We often need to write unit tests for code that accesses an external resource such as a database or a file file system. If such resources are not available, the only way to ensure that the tests can execute is by creating mock objects. In essence, by drawing on fake implementations of these underlying dependencies, you can test the interaction between the method being tested and its dependencies. Three of the most popular mocking frameworks for .Net developers are , , and .
Among these, Moq may be the most flexible and easy to use. The Moq framework provides an elegant way to set up, test, and verify mocks. This article presents a discussion of Moq and how it can be used to isolate units of code from their dependencies.
Getting started with Moq
You can use Moq to create mock objects that simulate or mimic a real object. Moq can be used to mock both classes and interfaces. However, there are a few limitations you should be aware of. The classes to be mocked can’t be static or sealed, and the method being mocked should be marked as virtual. (Note there are workarounds to these restrictions. You could mock a static method by taking advantage of the adapter design pattern, for example.)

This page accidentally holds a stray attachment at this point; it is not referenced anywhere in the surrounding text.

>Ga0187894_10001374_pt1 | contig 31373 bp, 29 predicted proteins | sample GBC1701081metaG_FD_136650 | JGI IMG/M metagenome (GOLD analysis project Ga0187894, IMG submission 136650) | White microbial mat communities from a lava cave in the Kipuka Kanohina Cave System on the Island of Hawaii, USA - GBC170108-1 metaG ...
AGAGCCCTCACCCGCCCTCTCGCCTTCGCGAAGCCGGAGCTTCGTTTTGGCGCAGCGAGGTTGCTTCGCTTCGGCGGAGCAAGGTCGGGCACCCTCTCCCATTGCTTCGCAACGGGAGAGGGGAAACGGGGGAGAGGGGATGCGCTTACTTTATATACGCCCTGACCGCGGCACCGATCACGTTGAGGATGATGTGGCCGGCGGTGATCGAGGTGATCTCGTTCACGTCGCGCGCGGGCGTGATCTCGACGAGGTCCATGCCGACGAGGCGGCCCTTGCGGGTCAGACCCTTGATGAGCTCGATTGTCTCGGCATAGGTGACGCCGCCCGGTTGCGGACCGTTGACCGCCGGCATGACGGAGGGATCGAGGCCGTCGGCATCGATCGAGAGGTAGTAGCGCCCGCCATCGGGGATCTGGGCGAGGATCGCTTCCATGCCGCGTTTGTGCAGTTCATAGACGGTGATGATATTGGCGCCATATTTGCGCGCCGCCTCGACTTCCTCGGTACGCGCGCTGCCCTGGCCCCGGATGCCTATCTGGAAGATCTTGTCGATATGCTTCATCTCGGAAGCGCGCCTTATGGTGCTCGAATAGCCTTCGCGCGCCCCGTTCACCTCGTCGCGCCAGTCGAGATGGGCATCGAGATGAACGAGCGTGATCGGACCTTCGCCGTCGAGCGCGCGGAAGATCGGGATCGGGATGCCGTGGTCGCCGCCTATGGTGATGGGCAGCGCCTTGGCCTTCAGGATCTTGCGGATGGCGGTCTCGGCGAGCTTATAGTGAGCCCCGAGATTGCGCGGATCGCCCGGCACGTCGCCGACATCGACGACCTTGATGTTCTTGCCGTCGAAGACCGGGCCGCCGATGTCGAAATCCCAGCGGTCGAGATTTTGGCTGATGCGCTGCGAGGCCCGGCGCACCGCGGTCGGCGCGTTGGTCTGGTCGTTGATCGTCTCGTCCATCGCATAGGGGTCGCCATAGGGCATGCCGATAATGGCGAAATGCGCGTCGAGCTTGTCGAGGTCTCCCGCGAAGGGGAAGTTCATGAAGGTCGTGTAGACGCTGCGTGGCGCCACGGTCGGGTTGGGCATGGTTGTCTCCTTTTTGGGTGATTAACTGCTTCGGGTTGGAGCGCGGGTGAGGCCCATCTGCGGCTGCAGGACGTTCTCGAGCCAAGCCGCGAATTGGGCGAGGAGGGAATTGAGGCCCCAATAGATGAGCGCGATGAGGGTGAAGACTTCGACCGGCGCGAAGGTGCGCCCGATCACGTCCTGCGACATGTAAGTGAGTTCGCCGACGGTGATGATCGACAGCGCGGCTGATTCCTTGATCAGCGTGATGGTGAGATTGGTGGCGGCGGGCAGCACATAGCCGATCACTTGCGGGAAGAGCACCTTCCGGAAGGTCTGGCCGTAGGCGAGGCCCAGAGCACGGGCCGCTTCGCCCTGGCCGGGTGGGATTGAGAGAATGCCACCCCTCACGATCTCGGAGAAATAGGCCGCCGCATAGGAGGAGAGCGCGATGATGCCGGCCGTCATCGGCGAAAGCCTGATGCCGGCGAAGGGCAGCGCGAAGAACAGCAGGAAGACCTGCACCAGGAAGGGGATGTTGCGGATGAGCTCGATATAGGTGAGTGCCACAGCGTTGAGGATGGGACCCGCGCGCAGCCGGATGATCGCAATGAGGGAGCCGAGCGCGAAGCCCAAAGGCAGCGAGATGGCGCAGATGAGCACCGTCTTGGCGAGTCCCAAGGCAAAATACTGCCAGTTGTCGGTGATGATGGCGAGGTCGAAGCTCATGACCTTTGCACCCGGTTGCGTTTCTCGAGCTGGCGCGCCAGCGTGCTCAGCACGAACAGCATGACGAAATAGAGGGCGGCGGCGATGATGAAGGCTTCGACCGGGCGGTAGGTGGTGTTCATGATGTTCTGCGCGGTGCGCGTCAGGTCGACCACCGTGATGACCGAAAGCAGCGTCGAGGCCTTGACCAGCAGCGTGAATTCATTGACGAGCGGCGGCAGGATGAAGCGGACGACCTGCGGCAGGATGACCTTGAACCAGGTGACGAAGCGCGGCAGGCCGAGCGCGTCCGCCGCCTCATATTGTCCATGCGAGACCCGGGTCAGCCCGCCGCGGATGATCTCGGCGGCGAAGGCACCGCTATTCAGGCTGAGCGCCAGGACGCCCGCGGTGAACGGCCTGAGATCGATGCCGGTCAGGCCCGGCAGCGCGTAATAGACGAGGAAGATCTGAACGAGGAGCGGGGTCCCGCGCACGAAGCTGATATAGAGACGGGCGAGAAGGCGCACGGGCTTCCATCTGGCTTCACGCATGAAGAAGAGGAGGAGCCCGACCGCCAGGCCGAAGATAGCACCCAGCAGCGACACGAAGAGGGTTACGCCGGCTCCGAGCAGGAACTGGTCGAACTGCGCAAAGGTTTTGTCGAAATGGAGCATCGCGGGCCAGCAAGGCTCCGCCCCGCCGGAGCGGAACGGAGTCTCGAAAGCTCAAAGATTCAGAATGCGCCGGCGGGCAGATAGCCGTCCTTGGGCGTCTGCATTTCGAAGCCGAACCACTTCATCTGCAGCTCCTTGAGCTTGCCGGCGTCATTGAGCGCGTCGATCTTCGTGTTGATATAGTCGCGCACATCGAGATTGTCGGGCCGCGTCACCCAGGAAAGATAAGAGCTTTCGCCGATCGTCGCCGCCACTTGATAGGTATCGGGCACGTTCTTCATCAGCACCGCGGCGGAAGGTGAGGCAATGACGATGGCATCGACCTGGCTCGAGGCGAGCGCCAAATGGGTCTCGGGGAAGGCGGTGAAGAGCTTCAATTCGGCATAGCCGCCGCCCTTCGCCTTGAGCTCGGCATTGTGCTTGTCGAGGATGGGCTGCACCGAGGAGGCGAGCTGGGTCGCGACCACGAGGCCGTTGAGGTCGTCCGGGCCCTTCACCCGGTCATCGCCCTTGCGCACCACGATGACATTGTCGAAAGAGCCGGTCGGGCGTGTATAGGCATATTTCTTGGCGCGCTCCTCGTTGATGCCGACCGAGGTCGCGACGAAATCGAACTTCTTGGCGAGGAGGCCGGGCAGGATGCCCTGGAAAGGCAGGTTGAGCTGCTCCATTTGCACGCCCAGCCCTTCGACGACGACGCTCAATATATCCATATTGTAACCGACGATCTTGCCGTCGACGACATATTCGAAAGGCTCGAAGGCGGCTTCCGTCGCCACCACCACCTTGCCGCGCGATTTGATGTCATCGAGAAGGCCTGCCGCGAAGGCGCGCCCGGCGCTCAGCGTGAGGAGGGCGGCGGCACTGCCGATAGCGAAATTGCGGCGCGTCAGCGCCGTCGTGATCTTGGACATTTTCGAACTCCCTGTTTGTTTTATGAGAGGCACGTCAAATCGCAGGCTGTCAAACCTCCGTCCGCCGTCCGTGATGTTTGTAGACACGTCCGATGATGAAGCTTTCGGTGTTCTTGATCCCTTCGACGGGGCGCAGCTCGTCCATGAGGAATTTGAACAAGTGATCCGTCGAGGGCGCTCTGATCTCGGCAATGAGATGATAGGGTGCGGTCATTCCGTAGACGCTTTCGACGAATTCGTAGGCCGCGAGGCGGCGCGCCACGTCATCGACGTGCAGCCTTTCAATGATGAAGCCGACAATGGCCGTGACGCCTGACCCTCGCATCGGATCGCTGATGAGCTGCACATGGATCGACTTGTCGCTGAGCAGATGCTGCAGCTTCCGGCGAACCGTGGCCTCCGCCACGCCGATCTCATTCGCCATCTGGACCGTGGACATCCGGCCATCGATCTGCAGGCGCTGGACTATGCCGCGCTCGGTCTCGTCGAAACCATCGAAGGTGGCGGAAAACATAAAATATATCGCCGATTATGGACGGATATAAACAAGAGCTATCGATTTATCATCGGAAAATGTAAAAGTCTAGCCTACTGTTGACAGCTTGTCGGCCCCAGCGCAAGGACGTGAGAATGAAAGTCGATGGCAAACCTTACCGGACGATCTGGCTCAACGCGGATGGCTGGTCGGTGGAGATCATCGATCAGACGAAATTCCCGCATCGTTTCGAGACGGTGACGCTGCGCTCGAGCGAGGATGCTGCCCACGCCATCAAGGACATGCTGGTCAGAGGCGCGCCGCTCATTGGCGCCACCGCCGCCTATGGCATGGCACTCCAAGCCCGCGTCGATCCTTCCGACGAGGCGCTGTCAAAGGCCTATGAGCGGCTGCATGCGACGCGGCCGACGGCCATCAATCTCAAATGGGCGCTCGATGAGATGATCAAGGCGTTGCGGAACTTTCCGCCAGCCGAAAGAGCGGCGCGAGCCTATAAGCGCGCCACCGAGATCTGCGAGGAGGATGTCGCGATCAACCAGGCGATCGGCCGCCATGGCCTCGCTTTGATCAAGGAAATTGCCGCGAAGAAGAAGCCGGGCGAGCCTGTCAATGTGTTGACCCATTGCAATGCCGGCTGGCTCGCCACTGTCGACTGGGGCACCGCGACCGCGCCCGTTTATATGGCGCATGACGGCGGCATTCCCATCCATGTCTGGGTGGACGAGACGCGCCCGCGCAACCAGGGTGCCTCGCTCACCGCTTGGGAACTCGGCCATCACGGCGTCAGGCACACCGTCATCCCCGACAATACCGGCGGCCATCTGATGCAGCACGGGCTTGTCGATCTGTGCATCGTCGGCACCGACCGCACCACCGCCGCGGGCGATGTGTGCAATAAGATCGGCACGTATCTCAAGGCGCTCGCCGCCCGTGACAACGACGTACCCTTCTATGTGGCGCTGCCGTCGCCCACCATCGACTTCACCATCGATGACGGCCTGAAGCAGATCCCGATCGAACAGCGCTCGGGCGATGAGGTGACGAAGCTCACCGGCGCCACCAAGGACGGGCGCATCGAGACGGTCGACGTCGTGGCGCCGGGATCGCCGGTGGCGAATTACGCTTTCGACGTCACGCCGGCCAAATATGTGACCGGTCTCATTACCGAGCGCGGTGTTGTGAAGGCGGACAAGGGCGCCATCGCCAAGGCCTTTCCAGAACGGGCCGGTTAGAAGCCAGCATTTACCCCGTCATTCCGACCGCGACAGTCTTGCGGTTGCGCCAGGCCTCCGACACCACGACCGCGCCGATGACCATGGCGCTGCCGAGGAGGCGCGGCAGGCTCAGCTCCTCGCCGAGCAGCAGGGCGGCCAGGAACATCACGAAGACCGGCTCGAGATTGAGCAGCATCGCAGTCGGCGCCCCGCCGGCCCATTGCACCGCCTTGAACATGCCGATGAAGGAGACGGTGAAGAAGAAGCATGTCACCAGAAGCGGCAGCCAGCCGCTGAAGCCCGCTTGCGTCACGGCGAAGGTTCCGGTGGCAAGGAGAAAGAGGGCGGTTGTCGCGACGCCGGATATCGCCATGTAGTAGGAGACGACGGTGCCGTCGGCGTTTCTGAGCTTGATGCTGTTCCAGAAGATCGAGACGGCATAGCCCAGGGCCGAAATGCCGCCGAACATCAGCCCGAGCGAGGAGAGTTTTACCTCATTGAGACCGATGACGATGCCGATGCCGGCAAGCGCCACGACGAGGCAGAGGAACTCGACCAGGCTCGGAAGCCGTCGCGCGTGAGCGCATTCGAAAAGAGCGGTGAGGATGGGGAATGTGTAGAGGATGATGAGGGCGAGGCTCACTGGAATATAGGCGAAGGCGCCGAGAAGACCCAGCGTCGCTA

The first step in using Moq is to install it so that you can use it in your unit test project. You can and add references as appropriate. However, I prefer installing Moq via NuGet because it is both easier and less likely to miss references. You can install Moq by using the following command at the NuGet command line.